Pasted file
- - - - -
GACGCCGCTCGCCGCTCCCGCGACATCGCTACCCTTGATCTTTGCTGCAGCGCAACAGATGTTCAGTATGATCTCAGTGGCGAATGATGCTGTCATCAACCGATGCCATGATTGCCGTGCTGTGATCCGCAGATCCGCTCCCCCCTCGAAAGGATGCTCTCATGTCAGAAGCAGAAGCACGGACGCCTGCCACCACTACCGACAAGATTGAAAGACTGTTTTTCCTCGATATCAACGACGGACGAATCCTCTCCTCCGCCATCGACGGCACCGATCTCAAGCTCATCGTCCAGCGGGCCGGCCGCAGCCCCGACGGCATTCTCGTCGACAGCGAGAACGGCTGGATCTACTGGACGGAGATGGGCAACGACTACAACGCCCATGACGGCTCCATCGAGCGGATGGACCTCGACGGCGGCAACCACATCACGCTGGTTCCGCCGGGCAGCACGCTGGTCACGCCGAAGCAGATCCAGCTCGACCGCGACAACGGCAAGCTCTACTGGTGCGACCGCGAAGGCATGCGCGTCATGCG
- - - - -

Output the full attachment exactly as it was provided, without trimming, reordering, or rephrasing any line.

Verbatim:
GACGCCGCTCGCCGCTCCCGCGACATCGCTACCCTTGATCTTTGCTGCAGCGCAACAGATGTTCAGTATGATCTCAGTGGCGAATGATGCTGTCATCAACCGATGCCATGATTGCCGTGCTGTGATCCGCAGATCCGCTCCCCCCTCGAAAGGATGCTCTCATGTCAGAAGCAGAAGCACGGACGCCTGCCACCACTACCGACAAGATTGAAAGACTGTTTTTCCTCGATATCAACGACGGACGAATCCTCTCCTCCGCCATCGACGGCACCGATCTCAAGCTCATCGTCCAGCGGGCCGGCCGCAGCCCCGACGGCATTCTCGTCGACAGCGAGAACGGCTGGATCTACTGGACGGAGATGGGCAACGACTACAACGCCCATGACGGCTCCATCGAGCGGATGGACCTCGACGGCGGCAACCACATCACGCTGGTTCCGCCGGGCAGCACGCTGGTCACGCCGAAGCAGATCCAGCTCGACCGCGACAACGGCAAGCTCTACTGGTGCGACCGCGAAGGCATGCGCGTCATGCG